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DistantStar001

ADTPro for Macs!?! (I swear this is Apple II related)

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Did anyone know that you can use ADTPro, and an Apple //e to write 400k, and 800k Macintosh disks? I recently tried this, and much to my shock, it worked. The images had to be in .img, or .image format, .dsk didn't work, which is weird since nearly all the Apple II disks I've written were in that format, but for some reason it won't work for Macs. Also, the disks had to be formatted on my Mac, before they could be written. Still, I thought that was really trippy when I tried it, and now I can play Star Wars on my Mac Plus!

 

So now I am wondering, has anyone else tried this? If so, did you try a High Density (1.44MB) image? (Presently I don't have the equipment.) And do you think it would be possible to write disks for other platforms, like Atari, IBM, or Commodore? I mean I know it's been Apples to Apples for me so far, but maybe someone out there has thrown in an orange?

 

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The recording/sector layout is the same between 800k disks on the Mac as on the II line, so as long as you have the bits lined up the way the Mac likes them, ADTPro will lay them down for you. I think the 1.44MB Mac format uses a more PC-like sector arrangement (also not Continuous Angular Velocity and all that). The II is unlikely to be able to write anything at 1.44MB via ProDOS that the Mac could read. A high-density 3.5" drive on an Apple II was a rare thing indeed.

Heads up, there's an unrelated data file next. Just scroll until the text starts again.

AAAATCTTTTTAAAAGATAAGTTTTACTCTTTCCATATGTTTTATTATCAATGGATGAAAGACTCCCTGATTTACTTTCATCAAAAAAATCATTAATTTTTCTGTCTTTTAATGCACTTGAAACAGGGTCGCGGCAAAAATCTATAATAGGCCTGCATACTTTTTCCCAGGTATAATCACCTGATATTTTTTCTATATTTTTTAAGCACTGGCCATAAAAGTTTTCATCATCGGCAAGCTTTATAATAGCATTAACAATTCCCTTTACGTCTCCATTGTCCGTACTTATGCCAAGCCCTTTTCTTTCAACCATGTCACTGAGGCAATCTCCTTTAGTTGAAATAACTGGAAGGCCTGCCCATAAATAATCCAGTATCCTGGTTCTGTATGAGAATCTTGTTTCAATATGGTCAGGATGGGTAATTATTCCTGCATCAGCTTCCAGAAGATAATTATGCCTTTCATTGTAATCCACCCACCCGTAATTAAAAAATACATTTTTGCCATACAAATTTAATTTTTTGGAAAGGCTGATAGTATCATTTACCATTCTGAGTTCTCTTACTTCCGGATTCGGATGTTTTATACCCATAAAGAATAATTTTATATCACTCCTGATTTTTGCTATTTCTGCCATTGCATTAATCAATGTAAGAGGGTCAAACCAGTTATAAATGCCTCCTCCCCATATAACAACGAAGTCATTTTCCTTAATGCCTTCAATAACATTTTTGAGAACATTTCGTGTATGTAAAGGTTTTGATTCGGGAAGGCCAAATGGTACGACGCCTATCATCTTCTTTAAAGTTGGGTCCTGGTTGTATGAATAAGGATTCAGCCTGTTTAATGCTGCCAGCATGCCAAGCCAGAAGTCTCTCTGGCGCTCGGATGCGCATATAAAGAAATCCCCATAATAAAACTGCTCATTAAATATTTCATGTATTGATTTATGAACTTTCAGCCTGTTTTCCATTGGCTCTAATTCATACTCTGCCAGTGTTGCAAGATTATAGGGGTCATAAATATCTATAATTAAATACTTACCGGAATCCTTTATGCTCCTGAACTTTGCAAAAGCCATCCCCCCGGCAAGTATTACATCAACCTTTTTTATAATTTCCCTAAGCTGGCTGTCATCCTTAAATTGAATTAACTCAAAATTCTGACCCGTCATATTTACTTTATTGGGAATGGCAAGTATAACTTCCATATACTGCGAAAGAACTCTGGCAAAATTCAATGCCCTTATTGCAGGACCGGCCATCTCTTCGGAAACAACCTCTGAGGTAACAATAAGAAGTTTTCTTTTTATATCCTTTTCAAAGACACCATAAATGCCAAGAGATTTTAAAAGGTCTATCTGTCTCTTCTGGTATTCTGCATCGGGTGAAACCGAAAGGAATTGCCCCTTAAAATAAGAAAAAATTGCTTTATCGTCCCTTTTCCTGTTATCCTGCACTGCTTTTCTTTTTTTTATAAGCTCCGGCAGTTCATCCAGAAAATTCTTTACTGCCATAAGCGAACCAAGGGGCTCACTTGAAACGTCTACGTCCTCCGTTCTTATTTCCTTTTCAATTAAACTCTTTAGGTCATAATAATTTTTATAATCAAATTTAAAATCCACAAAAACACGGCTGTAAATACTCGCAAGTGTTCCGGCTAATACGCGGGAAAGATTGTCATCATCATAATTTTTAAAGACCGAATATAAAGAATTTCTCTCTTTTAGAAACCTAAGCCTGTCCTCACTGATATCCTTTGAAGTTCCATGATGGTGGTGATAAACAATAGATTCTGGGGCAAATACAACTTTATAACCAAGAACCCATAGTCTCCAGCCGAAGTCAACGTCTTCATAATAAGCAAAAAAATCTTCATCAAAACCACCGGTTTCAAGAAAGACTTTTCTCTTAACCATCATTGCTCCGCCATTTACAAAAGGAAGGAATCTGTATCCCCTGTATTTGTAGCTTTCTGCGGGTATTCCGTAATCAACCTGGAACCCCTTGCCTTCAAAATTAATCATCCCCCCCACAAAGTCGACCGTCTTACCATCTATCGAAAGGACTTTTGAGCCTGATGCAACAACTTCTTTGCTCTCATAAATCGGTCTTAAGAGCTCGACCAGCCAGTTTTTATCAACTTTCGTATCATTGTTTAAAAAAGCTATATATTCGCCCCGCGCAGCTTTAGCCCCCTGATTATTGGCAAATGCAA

Oh, and no, all the other non-Apple systems have mutually exclusive reading and writing capabilities. (Well, OK, the 1571 could do MFM as well as GCR, so technically the Commie and IBM could cross-breed somewhat... but none of that has anything to do with ADTPro and the reading/writing capabilities of ProDOS.)

Edited by david__schmidt

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Thanks!

 

Also I was told that the .dsk files were likely made by DiskCopy, and that's why ADTPro has trouble with them. Is there any way to convert them to a more ADTPro friendly format?

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The suffix ".dsk" means many different things. It doesn't offer a lot of clues by itself. If it's Mac related and .dsk, it could be DiskCopy, or any of an array of programs that created (and potentially compressed) disk images. So depending on what it really is, you'd have to unwrap whatever envelope and/or compression was surrounding it and get it into a more plain form. How to do that will depend on what it really is. A pointer to the actual .dsk in the wild would be helpful here.

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I'll have to go through them. I've only tried a handful so far, and when they didn't work, I moved on to what did. I honestly don't recall which files they were, as I removed them from my directory after they failed. (It probably would have been a good idea to keep track of that.)